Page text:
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Newbury v. Virgin
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MAINE SUPREME JUDICIAL COURT					                            Reporter of Decisions
Decision:	2002 ME 119
Docket:	   Ken-01-383
Submitted
on briefs:	May 30, 2002
Decided:	July 30, 2002

Panel:   SAUFLEY, C.J., and CLIFFORD, RUDMAN, DANA, ALEXANDER, CALKINS and
             LEVY, JJ.



                                                         JUSTIN NEWBURY

                                                                         v.

                                                           HOWARD VIRGIN

CLIFFORD, J.

	[¶1]  Justin Newbury appeals from a judgment entered in the Superior
Court (Kennebec County, Marden, J.) against Howard Virgin for illegal eviction
and conversion of personal property.  Pursuant to M.R. Civ. P. 50(b) the court,
concluding that the evidence was insufficient as a matter of law, vacated that part
of the jury verdict awarding Newbury consequential damages for lost profits and
punitive damages.  Following the court's action, the judgment in favor of
Newbury was limited to compensatory damages for conversion, and damages and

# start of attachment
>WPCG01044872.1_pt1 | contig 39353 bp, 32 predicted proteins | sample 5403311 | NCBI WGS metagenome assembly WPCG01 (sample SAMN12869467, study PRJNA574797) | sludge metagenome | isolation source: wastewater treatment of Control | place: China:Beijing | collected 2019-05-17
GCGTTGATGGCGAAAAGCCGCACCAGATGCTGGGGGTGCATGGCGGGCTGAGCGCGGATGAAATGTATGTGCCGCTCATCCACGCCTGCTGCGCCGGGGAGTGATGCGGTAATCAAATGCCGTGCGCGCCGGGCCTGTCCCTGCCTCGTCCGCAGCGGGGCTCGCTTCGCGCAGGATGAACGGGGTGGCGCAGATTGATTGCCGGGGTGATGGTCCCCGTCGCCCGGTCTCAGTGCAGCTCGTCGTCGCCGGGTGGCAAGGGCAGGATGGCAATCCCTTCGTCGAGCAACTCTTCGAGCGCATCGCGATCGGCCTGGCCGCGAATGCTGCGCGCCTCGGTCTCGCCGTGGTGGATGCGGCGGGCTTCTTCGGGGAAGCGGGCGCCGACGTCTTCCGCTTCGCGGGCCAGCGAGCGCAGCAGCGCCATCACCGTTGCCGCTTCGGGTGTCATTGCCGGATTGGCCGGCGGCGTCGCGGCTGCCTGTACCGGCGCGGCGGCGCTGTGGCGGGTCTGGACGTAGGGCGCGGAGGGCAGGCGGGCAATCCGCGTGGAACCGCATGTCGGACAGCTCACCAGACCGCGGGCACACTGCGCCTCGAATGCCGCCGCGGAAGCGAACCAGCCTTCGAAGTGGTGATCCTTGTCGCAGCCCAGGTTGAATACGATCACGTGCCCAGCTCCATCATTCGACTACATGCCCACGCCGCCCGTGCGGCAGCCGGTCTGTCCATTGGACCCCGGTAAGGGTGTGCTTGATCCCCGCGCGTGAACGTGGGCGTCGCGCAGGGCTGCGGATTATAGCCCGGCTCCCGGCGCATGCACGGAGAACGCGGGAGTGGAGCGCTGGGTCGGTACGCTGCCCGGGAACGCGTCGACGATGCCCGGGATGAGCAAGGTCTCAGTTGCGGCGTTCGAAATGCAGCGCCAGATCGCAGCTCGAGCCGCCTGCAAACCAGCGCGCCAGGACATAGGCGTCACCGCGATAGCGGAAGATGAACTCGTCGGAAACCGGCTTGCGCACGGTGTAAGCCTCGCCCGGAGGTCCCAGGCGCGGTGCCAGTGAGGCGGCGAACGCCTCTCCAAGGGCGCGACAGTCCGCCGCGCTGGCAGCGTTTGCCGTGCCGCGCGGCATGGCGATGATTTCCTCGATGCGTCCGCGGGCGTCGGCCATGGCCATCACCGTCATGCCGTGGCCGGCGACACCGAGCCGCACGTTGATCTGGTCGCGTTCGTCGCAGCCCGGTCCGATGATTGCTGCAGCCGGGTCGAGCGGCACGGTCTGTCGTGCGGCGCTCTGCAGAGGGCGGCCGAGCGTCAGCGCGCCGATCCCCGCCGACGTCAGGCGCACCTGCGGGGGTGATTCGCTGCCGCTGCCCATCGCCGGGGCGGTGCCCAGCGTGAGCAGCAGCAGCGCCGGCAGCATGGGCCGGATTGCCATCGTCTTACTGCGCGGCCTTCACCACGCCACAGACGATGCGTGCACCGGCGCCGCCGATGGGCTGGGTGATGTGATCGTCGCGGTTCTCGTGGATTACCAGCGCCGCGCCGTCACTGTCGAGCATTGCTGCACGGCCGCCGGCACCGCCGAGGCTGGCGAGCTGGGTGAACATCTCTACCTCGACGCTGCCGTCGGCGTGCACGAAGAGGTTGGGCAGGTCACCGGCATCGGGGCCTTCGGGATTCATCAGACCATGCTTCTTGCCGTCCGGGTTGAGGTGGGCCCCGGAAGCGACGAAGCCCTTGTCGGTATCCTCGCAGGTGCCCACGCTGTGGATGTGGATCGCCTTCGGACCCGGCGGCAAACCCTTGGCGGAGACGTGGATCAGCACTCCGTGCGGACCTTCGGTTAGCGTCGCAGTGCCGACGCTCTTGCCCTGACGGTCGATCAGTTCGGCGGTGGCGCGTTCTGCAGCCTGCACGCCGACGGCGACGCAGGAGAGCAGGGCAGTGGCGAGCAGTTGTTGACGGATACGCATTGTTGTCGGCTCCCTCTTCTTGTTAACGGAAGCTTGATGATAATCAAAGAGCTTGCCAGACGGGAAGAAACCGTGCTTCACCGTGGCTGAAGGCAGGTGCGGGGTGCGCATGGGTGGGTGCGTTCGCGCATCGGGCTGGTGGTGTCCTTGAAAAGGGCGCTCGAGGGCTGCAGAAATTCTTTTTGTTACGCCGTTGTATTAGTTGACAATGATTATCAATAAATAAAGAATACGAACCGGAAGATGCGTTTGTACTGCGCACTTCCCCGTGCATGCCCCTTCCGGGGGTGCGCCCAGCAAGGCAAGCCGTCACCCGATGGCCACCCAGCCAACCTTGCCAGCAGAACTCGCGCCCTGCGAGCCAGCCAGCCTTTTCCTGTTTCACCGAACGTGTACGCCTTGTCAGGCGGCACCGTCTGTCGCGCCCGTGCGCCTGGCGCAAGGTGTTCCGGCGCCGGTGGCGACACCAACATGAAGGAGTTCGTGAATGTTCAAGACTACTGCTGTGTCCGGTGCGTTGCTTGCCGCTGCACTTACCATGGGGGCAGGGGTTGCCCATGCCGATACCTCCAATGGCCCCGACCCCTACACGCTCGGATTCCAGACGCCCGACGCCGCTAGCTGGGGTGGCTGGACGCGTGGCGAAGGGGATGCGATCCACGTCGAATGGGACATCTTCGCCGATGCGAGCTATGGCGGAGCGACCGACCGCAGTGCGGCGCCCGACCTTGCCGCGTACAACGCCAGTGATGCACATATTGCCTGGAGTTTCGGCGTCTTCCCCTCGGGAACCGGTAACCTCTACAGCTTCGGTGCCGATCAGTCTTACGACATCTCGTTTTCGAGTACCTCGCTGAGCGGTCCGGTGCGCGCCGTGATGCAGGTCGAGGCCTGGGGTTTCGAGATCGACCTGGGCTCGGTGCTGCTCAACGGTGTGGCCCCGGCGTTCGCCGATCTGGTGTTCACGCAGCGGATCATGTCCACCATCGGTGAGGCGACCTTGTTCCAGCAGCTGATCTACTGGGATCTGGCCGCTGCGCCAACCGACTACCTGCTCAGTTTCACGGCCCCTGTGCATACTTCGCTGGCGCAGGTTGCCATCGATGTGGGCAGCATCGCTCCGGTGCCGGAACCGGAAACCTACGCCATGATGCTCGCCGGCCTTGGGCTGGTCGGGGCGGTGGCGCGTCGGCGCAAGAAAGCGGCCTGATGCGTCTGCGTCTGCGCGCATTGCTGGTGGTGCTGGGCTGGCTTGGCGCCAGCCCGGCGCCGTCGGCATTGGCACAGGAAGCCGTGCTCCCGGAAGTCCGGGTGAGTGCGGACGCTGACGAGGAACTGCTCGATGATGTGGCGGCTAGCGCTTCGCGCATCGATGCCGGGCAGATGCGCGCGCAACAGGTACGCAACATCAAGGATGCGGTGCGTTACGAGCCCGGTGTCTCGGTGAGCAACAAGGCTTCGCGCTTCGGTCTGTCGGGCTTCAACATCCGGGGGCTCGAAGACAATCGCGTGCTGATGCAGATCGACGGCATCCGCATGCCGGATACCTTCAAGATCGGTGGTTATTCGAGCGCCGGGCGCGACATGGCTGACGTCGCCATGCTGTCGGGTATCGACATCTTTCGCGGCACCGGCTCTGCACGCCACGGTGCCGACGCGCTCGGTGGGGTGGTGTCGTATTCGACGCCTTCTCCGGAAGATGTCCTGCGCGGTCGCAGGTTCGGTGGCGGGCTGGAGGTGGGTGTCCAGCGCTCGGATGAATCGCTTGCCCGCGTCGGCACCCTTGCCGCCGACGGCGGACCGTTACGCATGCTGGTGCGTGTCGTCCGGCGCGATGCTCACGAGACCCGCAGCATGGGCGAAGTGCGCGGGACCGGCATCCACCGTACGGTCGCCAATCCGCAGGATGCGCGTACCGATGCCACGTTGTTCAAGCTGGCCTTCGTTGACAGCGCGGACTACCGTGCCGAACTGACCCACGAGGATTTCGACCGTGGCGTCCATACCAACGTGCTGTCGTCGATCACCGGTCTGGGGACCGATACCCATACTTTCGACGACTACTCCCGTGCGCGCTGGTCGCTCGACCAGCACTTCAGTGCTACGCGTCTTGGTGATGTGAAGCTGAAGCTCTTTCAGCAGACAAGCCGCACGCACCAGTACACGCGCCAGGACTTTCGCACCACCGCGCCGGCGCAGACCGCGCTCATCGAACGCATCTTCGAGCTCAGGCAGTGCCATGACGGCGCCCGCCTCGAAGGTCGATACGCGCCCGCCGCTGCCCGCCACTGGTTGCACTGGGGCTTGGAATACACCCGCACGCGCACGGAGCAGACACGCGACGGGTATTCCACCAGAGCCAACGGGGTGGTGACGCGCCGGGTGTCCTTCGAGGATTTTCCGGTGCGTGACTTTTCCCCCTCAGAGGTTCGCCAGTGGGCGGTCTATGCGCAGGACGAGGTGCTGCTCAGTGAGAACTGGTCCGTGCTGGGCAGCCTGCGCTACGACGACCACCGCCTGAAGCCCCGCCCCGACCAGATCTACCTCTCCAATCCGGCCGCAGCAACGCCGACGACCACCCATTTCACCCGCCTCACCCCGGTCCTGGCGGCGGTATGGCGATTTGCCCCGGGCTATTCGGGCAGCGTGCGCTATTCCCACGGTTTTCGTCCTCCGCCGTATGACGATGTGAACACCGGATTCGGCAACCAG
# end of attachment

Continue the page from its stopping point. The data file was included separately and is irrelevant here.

attorney fees for the illegal eviction.  Newbury contends that the court erred
because the evidence, viewed in a light most favorable to him, was sufficient to
support a jury finding that Newbury was entitled to recover damages for lost
profits, and a finding that Virgin acted with malice, entitling Newbury to punitive
damages.  We vacate the court's judgment.

	[¶2]  The evidence, viewed in a light most favorable to Newbury,
establishes the following facts: During and following college, Newbury worked at
over a dozen nightclubs in a variety of capacities.  He developed familiarity with
inventory, cash flow, and the financial aspects of clubs and bars.  He also ran a
successful disk jockey business while living in Maine.

	[¶3]  After saving his money for more than two years, Newbury decided to
open a chemical-free dance club in Augusta, which he eventually named "Club
Xtremis."  Using an employee manual and business plan he obtained from his
previous work in the nightclub industry, and relying on his own knowledge and
experience, he created a business plan for Club Xtremis.  Newbury agreed to rent
space for the nightclub from Virgin at a property located at 333-339 Water Street
for $93 per week, with the first six weeks of rent being waived because Newbury
had to clean-up and repair the leased premises.  

	[¶4]  Virgin is an experienced landlord who has owned as many as forty
residential and commercial rental properties at one time.  He has a law degree, has
worked in the real estate business for over fifty years, is knowledgeable about
landlord-tenant relationships, and is familiar with leases, including lease
agreements similar to his agreement with Newbury.  Virgin is familiar with the
forcible entry and detainer procedures for evicting tenants.

	[¶5]  During the initial six weeks of the lease, Newbury, along with family,
friends, and volunteers, worked long hours cleaning and repairing the property,